Earlier this week, Wayne Coyne of The Flaming Lips announced the next project for the band may not be an album. Instead, he’s considering recording singles, releasing them as videos, and then collecting the videos up as a film – much like a “video album,” an experiment from the early days of home video.

While it is an interesting turn, albeit one of great concern to those interested in the Lips’ all-inclusive concept albums, it’s not particularly a new one. Throughout 2010, Kanye West premiered songs for free on his site, some of which arrived on his latest album. Rush debuted two tracks as an iTunes single, purportedly as a taste of what was to come from their upcoming Clockwork Angels album. However, because of the positive response from their Time Machine Tour, those album plans have been pushed back, by some reports indefinitely.

It begs the question: while the single, in digital form, has been the dominant form for many years now, have we seen the tipping point? Artists that clung to the album-as-end-product method of production are veering away from it, while a small handful cling to the notion. Have we crossed the line where they are now exception but never the rule?

On a warm evening at the end of June of 1981, the dimly lit stage at the Los Angeles Forum illuminated to reveal a musical band of brothers, each armed with their respective instrument for the evening of music that was ahead. With the roar of the crowd welcoming Tom Petty & The Heartbreakers to the stage, Petty immediately engaged the hungry crowd with a bit of call and response, enveloped by the instrumental din of the Heartbreakers tuning up in the background. The band will be onstage for nearly five hours on this particular evening, a longer set than normal, for sure. But then again, The Live Anthology is no ordinary show for Tom Petty & The Heartbreakers.

Following the release of Runnin’ Down a Dream, the excellent Peter Bogdanovich documentary in 2007, Reprise Records (Petty’s record label) wanted to put out a live album. The initial plans were to release a standard double CD live package, but as the band dug into the idea, they realized that two CDs simply wouldn’t cut it. The blueprints for The Live Anthology were in place, and after digitizing the analog portion of the band’s archives (a process that required baking of the tapes prior to transfer), it was time to get down to business with 169 multi-track recorded concerts to choose from. Engineer Ryan Ulyate created an iTunes library of the recordings and began the process of sifting through over 3,509 live tracks with Heartbreakers guitarist Mike Campbell. Once they’d identified a hefty list of highlights from 30+ years of recordings, they brought Petty into the mix to help further distill the list down to a rough cut of 80 tracks.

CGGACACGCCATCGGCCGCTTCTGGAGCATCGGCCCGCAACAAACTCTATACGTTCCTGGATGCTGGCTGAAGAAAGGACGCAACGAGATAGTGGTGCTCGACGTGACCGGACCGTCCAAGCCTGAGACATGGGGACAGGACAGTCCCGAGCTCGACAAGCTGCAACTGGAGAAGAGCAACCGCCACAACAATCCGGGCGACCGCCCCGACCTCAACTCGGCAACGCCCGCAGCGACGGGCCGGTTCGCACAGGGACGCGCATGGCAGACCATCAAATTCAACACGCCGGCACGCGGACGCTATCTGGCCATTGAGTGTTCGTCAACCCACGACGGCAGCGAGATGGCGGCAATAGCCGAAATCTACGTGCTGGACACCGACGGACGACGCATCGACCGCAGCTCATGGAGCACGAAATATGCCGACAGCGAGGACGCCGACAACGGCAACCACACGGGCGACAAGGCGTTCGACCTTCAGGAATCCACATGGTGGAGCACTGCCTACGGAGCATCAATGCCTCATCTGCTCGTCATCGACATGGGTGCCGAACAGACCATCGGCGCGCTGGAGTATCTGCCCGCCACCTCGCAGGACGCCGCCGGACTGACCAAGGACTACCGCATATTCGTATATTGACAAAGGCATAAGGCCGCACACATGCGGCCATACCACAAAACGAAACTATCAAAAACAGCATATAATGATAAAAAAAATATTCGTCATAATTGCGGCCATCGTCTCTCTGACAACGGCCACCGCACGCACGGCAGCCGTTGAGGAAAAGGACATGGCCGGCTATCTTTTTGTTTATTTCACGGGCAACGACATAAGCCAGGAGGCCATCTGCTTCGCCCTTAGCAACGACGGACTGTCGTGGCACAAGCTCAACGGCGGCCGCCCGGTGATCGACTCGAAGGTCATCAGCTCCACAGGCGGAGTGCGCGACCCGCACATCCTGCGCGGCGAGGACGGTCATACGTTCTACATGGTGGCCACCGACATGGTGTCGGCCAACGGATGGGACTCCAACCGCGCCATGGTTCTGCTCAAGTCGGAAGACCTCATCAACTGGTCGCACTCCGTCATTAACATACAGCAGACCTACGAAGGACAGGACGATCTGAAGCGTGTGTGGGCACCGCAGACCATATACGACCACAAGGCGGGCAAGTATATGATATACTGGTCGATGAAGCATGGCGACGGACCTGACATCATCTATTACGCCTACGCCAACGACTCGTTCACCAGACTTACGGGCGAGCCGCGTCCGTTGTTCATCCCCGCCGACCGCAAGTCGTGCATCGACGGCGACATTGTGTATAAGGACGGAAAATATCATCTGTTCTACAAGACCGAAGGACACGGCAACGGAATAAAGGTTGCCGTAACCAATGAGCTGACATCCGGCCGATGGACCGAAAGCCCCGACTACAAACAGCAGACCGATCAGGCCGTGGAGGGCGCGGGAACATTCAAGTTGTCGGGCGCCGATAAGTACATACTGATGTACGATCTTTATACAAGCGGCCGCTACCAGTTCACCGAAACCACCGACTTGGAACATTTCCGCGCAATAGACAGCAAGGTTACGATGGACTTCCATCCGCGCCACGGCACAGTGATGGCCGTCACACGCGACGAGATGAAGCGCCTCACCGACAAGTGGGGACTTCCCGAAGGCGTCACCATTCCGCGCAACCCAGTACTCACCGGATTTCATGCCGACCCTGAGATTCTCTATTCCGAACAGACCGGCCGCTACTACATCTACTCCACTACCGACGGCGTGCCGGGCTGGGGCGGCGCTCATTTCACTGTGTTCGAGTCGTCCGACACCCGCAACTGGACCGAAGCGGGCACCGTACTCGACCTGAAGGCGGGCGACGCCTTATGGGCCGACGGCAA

Of those 80 tracks, 48 ended up the final cut of the standard edition (also available on vinyl), with an additional 14 cuts available on the deluxe edition, which is the version that we’ll be talking about today.

jonkate8-7168011Jon & Kate Plus … Date?: Can’t help but start with the worst first. If there’s one thing that’s certain in the world of entertainment, it’s the love of a good old-fashioned scandal. Only this time, really not that surprising or scandalous — it’s just too bad. Pure as baseball, hot dogs, apple pie, and Chevrolet, the reality TV version of Eight Is Enough, the Gosselins from TLC’s Jon & Kate Plus 8, are now embroiled in a “cheating” hullabaloo of sorts.

For those not yet in the loop on this one, husband Jon was apparently caught partying late with a woman who wasn’t his wife and (shock!) that’s set off a firestorm of public opinion. It was a bad judgment call that’s awakened all the perfect parents out in TV land, all of whom now feel free to psychoanalyze the real human beings in this delicate situation. The Gosselins’ site doesn’t say much, but the blog Gosselins Without Pity (ouch!) is hot to trot (natch) about this story.

The bottom line? Look, having eight kids so close together in age, and all in a goldfish bowl to boot, has got to be traumatic. Both these parents are “stress cases” who, once upon a time, thought a reality TV show was a good idea. They’ve made their money, scored their book deals and traded up in the lifestyle category (and then some). But if you look at them closely these last couple of seasons, they’re pretty miserable (watch the body language). Jon and Kate are a lost couple, working their way around each other (despite the cameras) and it’s obvious.

They don’t need a television show or the money, they need counseling and their kids.

You know, I don’t rant in public too often (yeah, right), but I’ve been getting really annoyed with iTunes and my iPod lately, so I think it’s time I let it out.

You see, I love my iPod. It still goes down as one of the best purchases I’ve ever made. I bought my 80-gigabyte iPod in May of last year, and close to 9,000 songs later I have no idea what I’d do without it. It gets me through my workday, it allows me to listen to metal without my wife running away, and it helps me write these Bottom Feeders posts.

However, I’m getting really pissed off at the technology. Now, I’m the first person to admit I’m not the savviest when it comes to trinkets of the electronic nature. So everything I say here could have some solution that I just haven’t located yet. But I find it hard to believe the answers to the following problems are still out there.

The biggest problem is the iTunes interface. Every now and then I actually purchase a record on iTunes ’cause, you know, I’m legal like that. The other day I purchased an album that was 58 minutes long; it took 18 minutes to download the 13 tracks. But I can go to some blog on Google and download the same album in about three minutes and without paying $10. And it’s not like I’m so in the dark that I’m still on dial-up or anything.